I specialise in comparative Indo-European philology, which has allowed me to explore the linguistic intricacies of several ancient and medieval languages, including Sanskrit, Greek, Latin, Old Irish, Gothic, Old Church Slavonic, and Old Frisian. Prior to my current orientation, I was a postgraduate student of Classics and modern European literature at Columbia, Harvard, and Princeton, a period preceded by three - equally eclectic - years at the Universities of Paris, Strasbourg, and Vienna.
At Oxford I plan to focus on the oldest representatives of the Indo-Iranian branch: besides Vedic Sanskrit, this group also encompasses Avestan - which preserves the scriptures of Zoroastrianism - and Old Persian, employed in royal inscriptions by the Achaemenid Empire. Moreover, I shall continue acquainting myself with Hittite, whose rudiments I acquired last summer in Istanbul; located in Anatolia during the Late Bronze Age, this cuneiform language is the earliest attested member of the Indo-European family.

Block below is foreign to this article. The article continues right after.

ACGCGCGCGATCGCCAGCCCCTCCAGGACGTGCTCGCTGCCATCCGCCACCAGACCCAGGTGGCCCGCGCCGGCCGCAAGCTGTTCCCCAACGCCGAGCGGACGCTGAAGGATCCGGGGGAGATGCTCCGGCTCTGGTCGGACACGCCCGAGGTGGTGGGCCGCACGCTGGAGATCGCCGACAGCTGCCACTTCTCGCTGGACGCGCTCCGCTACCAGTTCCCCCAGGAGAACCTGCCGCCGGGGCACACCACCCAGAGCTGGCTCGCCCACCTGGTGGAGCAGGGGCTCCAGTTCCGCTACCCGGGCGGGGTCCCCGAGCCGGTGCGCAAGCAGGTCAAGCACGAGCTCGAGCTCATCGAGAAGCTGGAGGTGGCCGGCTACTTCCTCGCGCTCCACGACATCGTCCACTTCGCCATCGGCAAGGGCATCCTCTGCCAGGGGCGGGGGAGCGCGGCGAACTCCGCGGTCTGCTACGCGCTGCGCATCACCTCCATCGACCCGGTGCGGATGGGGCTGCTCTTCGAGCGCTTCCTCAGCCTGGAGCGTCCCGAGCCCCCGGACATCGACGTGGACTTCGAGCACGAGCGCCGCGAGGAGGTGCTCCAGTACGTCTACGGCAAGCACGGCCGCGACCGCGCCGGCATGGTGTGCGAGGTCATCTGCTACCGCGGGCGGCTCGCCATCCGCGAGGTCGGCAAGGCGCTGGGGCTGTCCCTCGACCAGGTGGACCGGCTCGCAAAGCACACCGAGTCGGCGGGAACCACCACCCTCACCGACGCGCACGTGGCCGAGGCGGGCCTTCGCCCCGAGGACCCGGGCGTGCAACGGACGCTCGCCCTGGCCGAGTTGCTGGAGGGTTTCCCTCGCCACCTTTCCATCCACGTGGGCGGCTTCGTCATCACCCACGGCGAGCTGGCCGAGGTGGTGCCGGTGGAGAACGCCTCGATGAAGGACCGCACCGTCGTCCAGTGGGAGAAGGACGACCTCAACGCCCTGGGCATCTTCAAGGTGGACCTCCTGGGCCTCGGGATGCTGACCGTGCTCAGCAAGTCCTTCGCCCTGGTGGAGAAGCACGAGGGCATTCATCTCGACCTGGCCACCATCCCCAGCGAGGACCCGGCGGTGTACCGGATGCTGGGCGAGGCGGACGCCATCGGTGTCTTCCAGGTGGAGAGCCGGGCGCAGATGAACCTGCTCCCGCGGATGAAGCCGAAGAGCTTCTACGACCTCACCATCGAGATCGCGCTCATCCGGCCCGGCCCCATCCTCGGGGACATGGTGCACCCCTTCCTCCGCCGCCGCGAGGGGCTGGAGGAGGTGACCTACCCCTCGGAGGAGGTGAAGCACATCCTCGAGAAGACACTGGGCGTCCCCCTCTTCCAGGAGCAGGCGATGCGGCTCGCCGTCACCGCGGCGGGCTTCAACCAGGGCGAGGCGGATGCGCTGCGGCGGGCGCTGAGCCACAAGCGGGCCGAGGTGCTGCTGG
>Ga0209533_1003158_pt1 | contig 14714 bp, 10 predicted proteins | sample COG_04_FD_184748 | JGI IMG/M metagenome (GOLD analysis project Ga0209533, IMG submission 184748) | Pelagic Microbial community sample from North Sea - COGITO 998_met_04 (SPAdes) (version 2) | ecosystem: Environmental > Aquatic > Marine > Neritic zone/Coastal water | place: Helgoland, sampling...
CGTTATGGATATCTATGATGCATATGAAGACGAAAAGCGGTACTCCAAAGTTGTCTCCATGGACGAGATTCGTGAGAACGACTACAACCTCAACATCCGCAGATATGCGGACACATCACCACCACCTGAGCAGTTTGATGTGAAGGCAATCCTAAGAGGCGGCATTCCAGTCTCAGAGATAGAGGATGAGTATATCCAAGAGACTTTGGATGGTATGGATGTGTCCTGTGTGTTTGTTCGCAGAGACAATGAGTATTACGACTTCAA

Alongside these philological aspirations, I look forward to deepening my familiarity with theoretical linguistics - particularly within the domains of phonology, syntax, morphology, and their interfaces - as well as the interaction between synchronic and historical frameworks.
Beyond my academic pursuits, I maintain a broad attachment to the arts, notably an abiding interest in poetry of all origins and periods, not excluding the contemporary. As a habitual literary translator, I have recently attempted to render Lithuanian, Modern Greek, and Yiddish writers into English.
Needless to say, I am indebted to the exceptional generosity of the Ertegun Scholarship in enabling me to enjoy this unique community.